While states may attempt to threaten and intimidate individuals in order to pursue fighting corruption or to bring criminals to justice, these tactics can also be used as cover for silencing dissent, pressuring political opponents and instilling a general fear of state power no matter where a person is located.

When foreign states target members of Canadian communities, these individuals, for various reasons, may not have the means to protect themselves or do not know they can report these activities to Canadian authorities. The fear of state-backed or state-linked retribution targeting both them and their loved ones, in Canada and abroad, can force individuals to submit to foreign interference.

These activities constitute a threat to Canada’s sovereignty and to the safety of Canadians. When CSIS is informed of allegations of foreign interference, it uses the full mandate of the CSIS Act to investigate, advise and respond to the threat, alongside law enforcement, to keep Canadians safe from harm and intimidation. Furthermore, criminal activity that is reported to law enforcement and that involves a national security nexus is investigated by the RCMP.

Threats to the Economy and Research Sector

We know that certain governments and their proxies are prepared to use illicit means to obtain goods and technology to advance their interests. These proxies could include state-owned enterprises, academic institutions/institutes, trade organizations or other entities that are not considered part of the state itself but may still serve its interests.

Direct engagement between Canadian universities, federal laboratories and security institutions on the risks posed by foreign interference has been ongoing since 2016 through the Safeguarding Science initiative led by Public Safety Canada, in partnership with 10 other federal departments. This initiative aims to raise awareness within Canada’s research communities of the risks of proliferation; dual-use technology; research security; and cybersecurity. The initiative informs participants about tools to help recognize and mitigate the risks Canadian institutions are facing, including those posed to their research and development. Thus far, Safeguarding Science presentations have been delivered to 34 institutions and 16 federal labs across the country. Expansion efforts are also underway to deliver additional tools and guidance to the research community, along with more workshops from coast-to-coast and within the private sector and with Provincial/Territorial partners.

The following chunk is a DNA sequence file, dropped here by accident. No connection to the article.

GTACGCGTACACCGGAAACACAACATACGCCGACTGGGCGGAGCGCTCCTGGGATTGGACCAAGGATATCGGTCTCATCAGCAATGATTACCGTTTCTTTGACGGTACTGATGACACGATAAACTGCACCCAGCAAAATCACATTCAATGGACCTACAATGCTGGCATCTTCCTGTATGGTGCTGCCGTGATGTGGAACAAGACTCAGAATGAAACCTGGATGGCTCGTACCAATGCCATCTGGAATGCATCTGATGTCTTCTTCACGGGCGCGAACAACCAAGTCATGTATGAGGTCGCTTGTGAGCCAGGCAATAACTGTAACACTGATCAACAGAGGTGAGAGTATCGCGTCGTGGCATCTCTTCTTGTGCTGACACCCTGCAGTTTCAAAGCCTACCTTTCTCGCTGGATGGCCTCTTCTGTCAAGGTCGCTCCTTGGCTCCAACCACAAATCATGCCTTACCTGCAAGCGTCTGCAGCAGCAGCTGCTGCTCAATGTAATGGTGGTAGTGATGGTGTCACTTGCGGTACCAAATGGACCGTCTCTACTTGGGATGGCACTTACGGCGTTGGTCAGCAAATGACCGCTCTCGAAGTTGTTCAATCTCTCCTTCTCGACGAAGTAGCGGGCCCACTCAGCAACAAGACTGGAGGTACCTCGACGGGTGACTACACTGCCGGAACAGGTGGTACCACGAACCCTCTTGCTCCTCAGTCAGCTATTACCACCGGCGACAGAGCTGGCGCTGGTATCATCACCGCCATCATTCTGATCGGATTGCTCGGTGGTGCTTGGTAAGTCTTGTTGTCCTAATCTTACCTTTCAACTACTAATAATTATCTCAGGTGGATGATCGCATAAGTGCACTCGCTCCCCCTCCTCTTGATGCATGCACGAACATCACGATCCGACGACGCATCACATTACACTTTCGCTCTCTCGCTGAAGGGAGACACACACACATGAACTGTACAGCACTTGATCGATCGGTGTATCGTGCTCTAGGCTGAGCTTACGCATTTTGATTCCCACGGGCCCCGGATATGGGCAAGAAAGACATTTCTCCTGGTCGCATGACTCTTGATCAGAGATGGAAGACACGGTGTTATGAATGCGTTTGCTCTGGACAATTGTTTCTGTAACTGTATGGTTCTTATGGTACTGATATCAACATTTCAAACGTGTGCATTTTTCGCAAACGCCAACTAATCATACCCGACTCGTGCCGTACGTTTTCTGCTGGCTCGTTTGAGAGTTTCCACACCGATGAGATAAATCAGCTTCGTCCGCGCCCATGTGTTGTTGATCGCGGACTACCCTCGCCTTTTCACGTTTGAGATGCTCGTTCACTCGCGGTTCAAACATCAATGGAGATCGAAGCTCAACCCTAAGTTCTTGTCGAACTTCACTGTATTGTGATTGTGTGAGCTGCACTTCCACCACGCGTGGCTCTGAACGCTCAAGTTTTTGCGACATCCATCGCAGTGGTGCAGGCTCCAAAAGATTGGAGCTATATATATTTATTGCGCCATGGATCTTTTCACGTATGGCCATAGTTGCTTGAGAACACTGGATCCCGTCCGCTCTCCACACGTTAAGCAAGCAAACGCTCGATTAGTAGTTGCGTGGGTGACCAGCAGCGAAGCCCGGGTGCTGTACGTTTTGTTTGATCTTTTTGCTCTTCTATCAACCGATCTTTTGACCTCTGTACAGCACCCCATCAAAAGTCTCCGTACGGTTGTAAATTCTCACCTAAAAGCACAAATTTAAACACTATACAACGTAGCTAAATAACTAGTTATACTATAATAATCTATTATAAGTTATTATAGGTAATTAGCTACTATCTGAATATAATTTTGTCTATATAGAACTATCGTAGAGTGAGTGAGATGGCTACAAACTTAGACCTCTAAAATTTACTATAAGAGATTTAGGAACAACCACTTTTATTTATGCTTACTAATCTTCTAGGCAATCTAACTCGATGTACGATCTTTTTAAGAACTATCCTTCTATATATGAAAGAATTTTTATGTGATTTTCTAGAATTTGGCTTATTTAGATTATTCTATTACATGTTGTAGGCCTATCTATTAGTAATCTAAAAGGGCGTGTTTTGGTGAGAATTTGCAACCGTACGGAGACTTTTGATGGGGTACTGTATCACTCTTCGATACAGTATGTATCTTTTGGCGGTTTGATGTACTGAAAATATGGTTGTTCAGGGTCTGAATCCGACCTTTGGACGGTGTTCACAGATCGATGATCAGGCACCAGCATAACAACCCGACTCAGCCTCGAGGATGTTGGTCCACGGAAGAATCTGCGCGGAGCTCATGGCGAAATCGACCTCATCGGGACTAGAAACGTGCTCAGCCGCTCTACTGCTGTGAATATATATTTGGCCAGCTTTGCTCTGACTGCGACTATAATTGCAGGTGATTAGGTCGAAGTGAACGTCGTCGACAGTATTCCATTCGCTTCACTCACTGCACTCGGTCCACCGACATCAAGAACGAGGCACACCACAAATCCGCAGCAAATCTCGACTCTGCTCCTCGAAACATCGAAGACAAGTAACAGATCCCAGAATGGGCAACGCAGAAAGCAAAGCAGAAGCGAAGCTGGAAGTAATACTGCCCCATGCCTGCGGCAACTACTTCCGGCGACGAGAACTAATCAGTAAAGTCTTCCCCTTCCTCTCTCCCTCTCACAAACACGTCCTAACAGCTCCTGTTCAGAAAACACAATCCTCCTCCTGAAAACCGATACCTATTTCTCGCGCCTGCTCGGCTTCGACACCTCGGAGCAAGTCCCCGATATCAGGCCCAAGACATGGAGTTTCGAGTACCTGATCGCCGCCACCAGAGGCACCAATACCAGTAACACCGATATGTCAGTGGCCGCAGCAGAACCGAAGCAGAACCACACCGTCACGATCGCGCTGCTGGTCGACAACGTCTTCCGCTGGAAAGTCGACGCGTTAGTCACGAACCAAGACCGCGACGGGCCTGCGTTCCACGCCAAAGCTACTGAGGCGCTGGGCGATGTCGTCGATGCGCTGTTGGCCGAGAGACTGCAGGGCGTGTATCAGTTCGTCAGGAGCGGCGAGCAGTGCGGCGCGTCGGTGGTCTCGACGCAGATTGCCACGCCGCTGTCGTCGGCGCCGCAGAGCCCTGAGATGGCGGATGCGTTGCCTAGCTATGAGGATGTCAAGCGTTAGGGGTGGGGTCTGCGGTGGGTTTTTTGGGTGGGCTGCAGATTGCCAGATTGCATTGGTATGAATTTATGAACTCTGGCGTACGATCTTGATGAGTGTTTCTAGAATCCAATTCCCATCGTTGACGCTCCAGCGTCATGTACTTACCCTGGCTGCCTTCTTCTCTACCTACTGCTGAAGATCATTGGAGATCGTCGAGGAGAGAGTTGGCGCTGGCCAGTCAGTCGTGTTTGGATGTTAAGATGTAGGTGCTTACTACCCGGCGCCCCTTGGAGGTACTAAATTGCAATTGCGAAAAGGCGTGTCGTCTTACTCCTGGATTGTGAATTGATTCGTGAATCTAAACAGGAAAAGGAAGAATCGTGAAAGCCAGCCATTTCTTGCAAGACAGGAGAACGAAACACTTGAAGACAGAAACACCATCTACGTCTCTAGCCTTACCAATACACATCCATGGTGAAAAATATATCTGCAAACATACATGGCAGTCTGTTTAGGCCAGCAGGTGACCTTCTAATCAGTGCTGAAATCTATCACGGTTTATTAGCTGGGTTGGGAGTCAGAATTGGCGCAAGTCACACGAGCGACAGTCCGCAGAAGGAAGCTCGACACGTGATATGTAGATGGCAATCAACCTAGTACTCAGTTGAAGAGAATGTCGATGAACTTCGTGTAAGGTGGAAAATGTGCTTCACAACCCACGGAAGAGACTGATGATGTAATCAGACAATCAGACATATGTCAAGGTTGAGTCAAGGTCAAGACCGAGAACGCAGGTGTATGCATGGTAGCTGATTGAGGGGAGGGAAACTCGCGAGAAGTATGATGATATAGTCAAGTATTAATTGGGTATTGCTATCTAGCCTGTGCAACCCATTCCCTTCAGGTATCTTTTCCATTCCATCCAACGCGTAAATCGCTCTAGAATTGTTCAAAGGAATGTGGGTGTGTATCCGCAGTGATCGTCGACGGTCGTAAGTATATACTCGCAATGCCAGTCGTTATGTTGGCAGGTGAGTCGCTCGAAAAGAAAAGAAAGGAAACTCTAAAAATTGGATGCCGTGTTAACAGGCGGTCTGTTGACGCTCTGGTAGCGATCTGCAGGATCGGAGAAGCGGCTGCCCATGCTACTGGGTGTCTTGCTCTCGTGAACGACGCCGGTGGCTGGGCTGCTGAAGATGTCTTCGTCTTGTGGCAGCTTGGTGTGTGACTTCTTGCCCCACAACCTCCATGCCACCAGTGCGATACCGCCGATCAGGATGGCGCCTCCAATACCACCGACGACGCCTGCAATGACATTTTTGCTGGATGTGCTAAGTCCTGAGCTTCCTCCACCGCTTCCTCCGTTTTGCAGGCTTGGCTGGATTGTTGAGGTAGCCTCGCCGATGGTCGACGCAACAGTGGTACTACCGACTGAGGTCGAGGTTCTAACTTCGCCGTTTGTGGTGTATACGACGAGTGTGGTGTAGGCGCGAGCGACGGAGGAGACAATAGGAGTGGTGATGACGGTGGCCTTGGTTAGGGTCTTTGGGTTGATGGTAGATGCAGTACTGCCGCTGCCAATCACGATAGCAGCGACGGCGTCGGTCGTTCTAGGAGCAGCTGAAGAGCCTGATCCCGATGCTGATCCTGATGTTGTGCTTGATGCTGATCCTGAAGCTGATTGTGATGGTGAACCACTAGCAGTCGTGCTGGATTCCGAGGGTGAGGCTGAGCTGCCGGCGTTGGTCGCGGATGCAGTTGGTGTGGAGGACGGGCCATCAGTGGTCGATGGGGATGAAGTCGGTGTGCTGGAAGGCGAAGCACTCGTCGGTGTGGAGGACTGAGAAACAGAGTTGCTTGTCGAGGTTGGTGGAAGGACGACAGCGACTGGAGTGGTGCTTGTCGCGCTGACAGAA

In addition, Public Safety Canada has established a Federal, Provincial and Territorial Community of Practice on Economic-based Threats to National Security to bring together key officials at the working level from across these jurisdictions to discuss national security threats that arise through economic activities. This includes, for example, threats arising from foreign direct investment, trade and exports, and the transfer or acquisition of Canadian intellectual property, knowledge, rights and licenses.

The COVID-19 pandemic has provided foreign threat actors with unique opportunities to advance their objectives, to the detriment of Canada’s national interest. The impacts of economic-based national security threats including the theft of intellectual property, and threats to Canada's supply chain are ongoing national security concerns. To protect sectors critical to Canada’s COVID-19 response, CSIS has launched an outreach operation aimed at sensitizing these sectors from the threat they could face from foreign interference and espionage. These sectors include the biopharmaceutical industry, healthcare, supply chains, and research and development. For example, last summer, CSIS delivered a presentation on espionage and foreign interference threats to BIOTech Canada, an industry association representing Canada’s biopharma sector.